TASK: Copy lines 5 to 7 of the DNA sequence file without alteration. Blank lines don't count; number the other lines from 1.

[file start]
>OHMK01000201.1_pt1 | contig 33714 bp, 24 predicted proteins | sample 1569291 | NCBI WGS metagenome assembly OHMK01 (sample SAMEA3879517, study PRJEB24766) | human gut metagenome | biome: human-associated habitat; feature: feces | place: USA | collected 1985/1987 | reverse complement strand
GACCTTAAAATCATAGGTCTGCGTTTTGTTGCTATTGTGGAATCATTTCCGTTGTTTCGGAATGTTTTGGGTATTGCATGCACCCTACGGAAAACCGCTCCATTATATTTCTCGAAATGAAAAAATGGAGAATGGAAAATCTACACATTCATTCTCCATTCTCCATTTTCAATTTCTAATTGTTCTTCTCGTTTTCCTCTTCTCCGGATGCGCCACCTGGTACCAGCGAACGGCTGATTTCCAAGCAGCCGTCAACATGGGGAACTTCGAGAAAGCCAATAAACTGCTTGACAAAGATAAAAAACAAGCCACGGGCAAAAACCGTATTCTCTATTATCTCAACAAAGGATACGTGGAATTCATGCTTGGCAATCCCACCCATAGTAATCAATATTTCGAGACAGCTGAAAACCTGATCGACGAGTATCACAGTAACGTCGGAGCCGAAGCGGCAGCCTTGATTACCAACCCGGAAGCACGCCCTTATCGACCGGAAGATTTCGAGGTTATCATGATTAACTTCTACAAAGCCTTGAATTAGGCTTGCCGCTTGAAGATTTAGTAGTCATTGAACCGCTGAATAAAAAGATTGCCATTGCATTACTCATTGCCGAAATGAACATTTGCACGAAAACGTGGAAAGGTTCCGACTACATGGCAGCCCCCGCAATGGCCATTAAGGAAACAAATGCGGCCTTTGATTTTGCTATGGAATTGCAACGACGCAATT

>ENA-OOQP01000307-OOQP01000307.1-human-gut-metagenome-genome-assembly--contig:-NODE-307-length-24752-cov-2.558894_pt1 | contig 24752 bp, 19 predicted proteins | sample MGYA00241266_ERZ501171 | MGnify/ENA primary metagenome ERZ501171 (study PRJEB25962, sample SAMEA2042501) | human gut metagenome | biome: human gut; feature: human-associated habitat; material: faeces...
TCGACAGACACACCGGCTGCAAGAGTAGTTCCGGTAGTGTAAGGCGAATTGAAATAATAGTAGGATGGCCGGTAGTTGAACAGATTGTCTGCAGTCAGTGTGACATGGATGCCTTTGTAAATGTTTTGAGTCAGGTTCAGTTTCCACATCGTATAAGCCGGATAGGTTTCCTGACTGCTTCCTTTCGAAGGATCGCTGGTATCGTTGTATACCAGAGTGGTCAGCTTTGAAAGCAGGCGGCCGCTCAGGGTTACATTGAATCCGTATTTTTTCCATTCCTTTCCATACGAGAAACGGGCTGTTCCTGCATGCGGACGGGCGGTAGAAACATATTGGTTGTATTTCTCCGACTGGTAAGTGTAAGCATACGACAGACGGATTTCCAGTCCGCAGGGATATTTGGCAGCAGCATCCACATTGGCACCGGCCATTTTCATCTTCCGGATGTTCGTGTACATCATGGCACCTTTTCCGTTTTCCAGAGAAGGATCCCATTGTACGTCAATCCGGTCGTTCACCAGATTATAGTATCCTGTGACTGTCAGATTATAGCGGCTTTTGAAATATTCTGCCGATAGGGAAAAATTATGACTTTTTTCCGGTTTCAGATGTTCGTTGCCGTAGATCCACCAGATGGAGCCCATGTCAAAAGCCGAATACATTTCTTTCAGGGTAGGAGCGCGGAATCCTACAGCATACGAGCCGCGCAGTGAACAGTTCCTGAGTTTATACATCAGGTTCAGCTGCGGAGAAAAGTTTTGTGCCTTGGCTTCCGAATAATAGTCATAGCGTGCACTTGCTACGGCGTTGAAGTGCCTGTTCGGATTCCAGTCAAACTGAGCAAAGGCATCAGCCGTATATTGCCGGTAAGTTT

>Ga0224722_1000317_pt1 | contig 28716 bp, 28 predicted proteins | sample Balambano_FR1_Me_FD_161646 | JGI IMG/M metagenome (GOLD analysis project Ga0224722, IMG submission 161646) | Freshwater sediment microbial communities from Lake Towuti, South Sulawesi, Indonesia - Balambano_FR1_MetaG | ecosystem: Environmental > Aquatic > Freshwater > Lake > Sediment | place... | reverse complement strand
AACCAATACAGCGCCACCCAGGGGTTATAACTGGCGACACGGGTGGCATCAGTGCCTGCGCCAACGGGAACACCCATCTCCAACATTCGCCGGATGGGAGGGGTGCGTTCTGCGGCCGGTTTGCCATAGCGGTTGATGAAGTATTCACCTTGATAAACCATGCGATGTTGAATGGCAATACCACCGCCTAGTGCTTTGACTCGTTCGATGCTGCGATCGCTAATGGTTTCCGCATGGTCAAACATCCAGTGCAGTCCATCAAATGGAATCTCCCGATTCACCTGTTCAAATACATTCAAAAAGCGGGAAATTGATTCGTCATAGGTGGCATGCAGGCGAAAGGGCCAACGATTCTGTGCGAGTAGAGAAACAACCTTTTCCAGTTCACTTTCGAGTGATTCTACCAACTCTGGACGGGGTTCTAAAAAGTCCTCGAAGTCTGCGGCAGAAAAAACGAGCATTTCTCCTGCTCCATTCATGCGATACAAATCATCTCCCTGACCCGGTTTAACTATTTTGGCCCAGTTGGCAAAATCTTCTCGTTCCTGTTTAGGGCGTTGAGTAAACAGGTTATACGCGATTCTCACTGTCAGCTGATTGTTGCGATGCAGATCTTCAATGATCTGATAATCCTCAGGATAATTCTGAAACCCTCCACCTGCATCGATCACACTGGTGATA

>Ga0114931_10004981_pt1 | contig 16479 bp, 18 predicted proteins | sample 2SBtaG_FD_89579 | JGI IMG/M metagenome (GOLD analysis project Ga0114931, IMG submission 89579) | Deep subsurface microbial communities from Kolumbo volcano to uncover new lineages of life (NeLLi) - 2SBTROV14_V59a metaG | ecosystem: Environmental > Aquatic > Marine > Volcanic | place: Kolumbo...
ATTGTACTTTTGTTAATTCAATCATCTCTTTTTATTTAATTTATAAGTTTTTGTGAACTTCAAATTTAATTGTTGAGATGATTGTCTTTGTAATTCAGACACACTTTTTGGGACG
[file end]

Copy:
>Ga0224722_1000317_pt1 | contig 28716 bp, 28 predicted proteins | sample Balambano_FR1_Me_FD_161646 | JGI IMG/M metagenome (GOLD analysis project Ga0224722, IMG submission 161646) | Freshwater sediment microbial communities from Lake Towuti, South Sulawesi, Indonesia - Balambano_FR1_MetaG | ecosystem: Environmental > Aquatic > Freshwater > Lake > Sediment | place... | reverse complement strand
AACCAATACAGCGCCACCCAGGGGTTATAACTGGCGACACGGGTGGCATCAGTGCCTGCGCCAACGGGAACACCCATCTCCAACATTCGCCGGATGGGAGGGGTGCGTTCTGCGGCCGGTTTGCCATAGCGGTTGATGAAGTATTCACCTTGATAAACCATGCGATGTTGAATGGCAATACCACCGCCTAGTGCTTTGACTCGTTCGATGCTGCGATCGCTAATGGTTTCCGCATGGTCAAACATCCAGTGCAGTCCATCAAATGGAATCTCCCGATTCACCTGTTCAAATACATTCAAAAAGCGGGAAATTGATTCGTCATAGGTGGCATGCAGGCGAAAGGGCCAACGATTCTGTGCGAGTAGAGAAACAACCTTTTCCAGTTCACTTTCGAGTGATTCTACCAACTCTGGACGGGGTTCTAAAAAGTCCTCGAAGTCTGCGGCAGAAAAAACGAGCATTTCTCCTGCTCCATTCATGCGATACAAATCATCTCCCTGACCCGGTTTAACTATTTTGGCCCAGTTGGCAAAATCTTCTCGTTCCTGTTTAGGGCGTTGAGTAAACAGGTTATACGCGATTCTCACTGTCAGCTGATTGTTGCGATGCAGATCTTCAATGATCTGATAATCCTCAGGATAATTCTGAAACCCTCCACCTGCATCGATCACACTGGTGATA

>Ga0114931_10004981_pt1 | contig 16479 bp, 18 predicted proteins | sample 2SBtaG_FD_89579 | JGI IMG/M metagenome (GOLD analysis project Ga0114931, IMG submission 89579) | Deep subsurface microbial communities from Kolumbo volcano to uncover new lineages of life (NeLLi) - 2SBTROV14_V59a metaG | ecosystem: Environmental > Aquatic > Marine > Volcanic | place: Kolumbo...